Mumbai Capital

Of consultants, cricket, fans and likes

Anant Rangaswami  

Take a look at the tweets reproduced below.

“It is the 5th consecutive T20 loss for Team India against New Zealand!”

“Yesterday, Kane Williamson displayed visionary and coaching styles of leadership!”

“Will a lack of power hitters in the lower order of the Indian team be a disadvantage against New Zealand? #WorldCupLeaders #INDvNZ #WT20.”

“The Black Caps have lost their 3rd wicket! What cues should K Williamson take from @msdhoni’s leadership style?”

These tweets appeared on my timeline during the India-New Zealand match, as did other well-made graphics from the same twitter handle. The handle? @HayGroupIndia.

What’s Hay Group? It’s a consultancy firm in the ‘people’ space. As they say, they’re “the people people”. Hay Group advises large companies on their organisation structure, skills, emoluments, retention, and so on. So why are they talking cricket?

Take a few minutes and scroll down their Twitter timeline and you quickly discover that the cricket-related tweets are not just cricket-related, they’re also leadership and team-related.

It’s a brave and interesting communication strategy from Hay. The obvious thing for an organisation in the same space as Hay to do is to pepper followers with ‘leadership’ quotes from business leaders.

The result? Death by boredom.

Instead, Hay has ridden the wave of popularity that the T20 World Cup generated, by entertainingly talking about cricket while subtly plugging their specialisation.

Last week, I had interviewed Cheuk Chiang, CEO of Omnicom Media Group, APAC, on the opportunities that digital provides to marketers to target consumers better. In his response, he shared an illustration of how a manufacturer of a high-end car might use data to advertise to a prospective customer on, say (because people who can afford expensive cars would probably read Forbes) — but also on (because the lifestyle of the rich includes fishing). Similarly, Hay Group realises that leaders on Twitter also like cricket.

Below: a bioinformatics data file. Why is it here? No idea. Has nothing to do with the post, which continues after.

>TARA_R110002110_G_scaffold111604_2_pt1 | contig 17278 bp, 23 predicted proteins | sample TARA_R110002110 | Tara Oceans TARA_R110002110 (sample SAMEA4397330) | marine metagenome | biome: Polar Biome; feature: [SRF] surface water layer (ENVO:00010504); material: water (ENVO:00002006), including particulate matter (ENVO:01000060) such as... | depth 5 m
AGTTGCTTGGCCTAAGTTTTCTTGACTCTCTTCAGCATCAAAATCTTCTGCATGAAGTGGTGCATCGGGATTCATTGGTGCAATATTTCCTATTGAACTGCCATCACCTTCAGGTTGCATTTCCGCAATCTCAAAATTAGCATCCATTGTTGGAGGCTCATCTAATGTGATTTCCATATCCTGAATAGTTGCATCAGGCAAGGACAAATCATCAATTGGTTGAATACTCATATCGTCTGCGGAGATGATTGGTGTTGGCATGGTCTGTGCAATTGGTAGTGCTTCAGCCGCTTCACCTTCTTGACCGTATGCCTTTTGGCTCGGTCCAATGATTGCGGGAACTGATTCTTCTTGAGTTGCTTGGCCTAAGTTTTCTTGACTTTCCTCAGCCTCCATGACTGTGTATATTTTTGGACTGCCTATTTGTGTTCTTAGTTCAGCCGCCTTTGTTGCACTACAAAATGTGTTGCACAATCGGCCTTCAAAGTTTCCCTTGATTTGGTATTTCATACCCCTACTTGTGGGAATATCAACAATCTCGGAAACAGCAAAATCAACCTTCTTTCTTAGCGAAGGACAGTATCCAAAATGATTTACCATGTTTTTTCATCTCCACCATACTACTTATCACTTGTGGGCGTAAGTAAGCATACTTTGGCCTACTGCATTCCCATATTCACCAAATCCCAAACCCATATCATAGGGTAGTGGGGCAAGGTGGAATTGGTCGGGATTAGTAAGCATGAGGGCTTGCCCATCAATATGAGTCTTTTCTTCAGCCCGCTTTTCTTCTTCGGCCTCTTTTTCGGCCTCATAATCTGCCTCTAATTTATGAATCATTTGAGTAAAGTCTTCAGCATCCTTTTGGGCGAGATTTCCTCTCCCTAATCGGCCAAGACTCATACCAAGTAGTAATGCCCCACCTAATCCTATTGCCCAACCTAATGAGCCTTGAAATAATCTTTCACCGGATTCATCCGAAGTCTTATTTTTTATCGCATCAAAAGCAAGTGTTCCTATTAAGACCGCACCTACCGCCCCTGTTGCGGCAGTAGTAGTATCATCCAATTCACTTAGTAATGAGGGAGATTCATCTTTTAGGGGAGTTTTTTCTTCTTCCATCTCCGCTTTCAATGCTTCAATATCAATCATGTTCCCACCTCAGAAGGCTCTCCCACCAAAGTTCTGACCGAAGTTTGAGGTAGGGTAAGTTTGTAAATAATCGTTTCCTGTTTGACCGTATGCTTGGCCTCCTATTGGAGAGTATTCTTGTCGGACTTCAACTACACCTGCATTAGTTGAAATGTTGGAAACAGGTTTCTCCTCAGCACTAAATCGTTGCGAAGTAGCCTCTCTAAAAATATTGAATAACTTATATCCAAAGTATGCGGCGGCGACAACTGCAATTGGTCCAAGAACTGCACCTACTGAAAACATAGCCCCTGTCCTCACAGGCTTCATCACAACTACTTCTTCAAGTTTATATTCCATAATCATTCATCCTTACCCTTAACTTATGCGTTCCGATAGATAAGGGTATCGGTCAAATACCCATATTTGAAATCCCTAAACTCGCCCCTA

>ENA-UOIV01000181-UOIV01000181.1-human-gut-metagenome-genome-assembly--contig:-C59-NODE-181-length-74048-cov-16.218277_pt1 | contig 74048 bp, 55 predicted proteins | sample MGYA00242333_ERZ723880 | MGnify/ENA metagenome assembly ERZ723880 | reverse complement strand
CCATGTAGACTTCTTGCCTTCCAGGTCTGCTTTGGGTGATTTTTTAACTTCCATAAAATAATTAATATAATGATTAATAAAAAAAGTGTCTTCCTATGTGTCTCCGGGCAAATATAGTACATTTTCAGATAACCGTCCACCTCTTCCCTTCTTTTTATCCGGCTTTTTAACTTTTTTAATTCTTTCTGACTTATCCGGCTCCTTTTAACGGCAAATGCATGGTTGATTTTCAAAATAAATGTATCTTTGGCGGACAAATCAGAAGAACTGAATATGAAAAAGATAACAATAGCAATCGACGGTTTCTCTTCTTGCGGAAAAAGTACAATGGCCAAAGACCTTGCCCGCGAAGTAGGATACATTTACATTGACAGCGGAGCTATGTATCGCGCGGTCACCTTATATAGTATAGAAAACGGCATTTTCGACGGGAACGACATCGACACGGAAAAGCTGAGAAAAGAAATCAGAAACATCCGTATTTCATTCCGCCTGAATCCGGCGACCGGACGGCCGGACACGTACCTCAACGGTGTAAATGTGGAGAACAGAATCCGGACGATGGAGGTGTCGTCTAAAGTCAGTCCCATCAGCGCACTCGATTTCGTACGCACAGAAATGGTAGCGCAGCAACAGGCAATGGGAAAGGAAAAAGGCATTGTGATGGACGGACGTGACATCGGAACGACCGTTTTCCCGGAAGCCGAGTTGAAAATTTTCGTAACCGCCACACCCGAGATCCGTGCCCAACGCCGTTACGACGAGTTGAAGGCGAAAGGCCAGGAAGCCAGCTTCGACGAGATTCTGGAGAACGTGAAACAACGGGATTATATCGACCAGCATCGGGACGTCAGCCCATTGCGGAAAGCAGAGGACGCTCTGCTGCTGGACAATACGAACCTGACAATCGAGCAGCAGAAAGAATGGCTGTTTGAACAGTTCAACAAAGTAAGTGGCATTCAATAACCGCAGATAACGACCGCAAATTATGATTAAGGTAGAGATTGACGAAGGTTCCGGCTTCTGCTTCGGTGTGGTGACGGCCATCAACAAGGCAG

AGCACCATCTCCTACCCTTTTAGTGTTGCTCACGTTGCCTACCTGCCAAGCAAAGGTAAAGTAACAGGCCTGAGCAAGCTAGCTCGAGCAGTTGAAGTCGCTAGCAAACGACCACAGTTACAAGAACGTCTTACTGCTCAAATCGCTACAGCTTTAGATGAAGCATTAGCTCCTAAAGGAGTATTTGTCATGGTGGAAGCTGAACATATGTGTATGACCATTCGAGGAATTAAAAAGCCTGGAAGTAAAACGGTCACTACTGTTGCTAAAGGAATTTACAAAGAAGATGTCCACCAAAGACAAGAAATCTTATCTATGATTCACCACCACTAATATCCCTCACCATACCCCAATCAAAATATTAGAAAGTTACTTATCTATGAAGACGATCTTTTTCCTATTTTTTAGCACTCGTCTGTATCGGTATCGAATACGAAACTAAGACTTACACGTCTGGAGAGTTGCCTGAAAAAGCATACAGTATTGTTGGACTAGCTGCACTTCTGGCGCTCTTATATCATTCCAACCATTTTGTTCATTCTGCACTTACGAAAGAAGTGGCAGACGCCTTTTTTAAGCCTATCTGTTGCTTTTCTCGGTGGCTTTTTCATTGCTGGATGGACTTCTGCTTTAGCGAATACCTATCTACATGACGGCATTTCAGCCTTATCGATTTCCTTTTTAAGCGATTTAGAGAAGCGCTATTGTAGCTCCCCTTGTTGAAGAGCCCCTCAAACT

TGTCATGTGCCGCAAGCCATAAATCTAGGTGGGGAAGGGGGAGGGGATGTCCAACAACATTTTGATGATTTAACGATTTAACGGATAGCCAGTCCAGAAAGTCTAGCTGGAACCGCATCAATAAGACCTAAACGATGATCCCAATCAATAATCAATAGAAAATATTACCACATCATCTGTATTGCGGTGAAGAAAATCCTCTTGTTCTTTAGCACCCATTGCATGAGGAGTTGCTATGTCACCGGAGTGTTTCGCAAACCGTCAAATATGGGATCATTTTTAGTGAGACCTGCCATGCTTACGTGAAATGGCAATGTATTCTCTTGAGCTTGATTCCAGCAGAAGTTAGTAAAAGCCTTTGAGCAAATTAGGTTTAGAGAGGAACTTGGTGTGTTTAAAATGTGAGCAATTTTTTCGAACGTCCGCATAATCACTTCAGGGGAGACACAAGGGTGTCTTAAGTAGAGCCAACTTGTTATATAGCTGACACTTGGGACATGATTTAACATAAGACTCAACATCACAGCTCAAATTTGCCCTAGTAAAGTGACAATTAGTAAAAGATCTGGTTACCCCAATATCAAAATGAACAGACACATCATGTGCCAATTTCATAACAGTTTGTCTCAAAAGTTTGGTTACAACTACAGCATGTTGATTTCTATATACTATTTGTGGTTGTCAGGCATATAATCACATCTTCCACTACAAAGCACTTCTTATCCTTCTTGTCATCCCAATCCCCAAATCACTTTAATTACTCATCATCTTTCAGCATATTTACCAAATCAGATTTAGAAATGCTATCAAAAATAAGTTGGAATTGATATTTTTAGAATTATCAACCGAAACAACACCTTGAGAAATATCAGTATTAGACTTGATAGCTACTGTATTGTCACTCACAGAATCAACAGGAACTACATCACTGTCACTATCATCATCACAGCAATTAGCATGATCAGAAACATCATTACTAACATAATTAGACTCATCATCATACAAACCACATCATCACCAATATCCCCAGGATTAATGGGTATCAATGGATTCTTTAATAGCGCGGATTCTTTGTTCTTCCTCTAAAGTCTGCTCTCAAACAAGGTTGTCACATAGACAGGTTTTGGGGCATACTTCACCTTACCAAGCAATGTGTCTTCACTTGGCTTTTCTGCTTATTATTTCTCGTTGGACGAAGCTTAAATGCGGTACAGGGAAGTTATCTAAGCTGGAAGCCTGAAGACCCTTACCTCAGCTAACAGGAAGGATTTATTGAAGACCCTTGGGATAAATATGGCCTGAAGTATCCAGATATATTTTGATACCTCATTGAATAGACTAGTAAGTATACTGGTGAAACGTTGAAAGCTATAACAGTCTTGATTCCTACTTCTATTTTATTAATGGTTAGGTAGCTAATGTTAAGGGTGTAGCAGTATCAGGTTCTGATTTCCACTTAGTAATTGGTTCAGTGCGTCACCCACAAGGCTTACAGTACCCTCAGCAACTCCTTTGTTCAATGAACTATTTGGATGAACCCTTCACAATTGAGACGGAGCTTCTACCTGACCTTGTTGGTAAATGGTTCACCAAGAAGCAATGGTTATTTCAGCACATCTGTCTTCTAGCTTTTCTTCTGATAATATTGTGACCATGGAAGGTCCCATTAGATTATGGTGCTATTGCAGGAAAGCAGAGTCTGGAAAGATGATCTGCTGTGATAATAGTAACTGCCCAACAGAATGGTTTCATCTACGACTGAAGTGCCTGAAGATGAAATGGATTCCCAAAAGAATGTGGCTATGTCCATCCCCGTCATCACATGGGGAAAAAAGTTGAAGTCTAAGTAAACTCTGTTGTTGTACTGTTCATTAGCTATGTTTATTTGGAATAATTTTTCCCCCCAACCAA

That’s the new, efficient way to target consumers: their tastes. In the conventional method of media planning, ‘demographics’ are used, categorising consumers according to age, gender, income, location, and education. While this is still used, the availability of mountains of data about consumers thanks to the digital footprint now allows for much more perfect targeting because of the granularity.

The targeting is not enough: next comes the relevance of the content to the consumer and the ambience in which the content will reside. That’s why Hay Group deserves more than a pat on the back for what they’re doing on Twitter. Twitter restricts users to 140 characters or images or a combination, and it’s not easy creating content that works well in these confines. Just one of the cricket-related graphics shows us how it can be done.

Participative, directive, pace-setting, visionary, coaching and affiliative are the words used to describe Dhoni. What Hay wants the reader to do is to make him or her think about these styles in the context of their own seniors, juniors and peers.

If Hay got it right, in the same week, we saw State Bank of India getting it horribly wrong, releasing a front page ad in major newspapers across the country congratulating itself for crossing “Five million fans on the SBI Facebook page”.

First, Facebook doesn’t record ‘fans’. What SBI can truthfully claim is that it has five million likes for the page. Second, if the bank truly believed that it has five million fans, why on earth waste budgets advertising in expensive print publications? And finally, and this is perplexing, why hasn’t SBI announced this ‘achievement’ on their own Facebook page?

Over the next few years, marketers will look at good and bad use cases on social media to master the medium. For now, put the Hay example in the ‘good’ box and the SBI example in the ‘bad.’

The writer is Editor, Storyboard

This article is closed for comments.
Please Email the Editor

Printable version | Nov 29, 2020 4:53:56 PM |

Next Story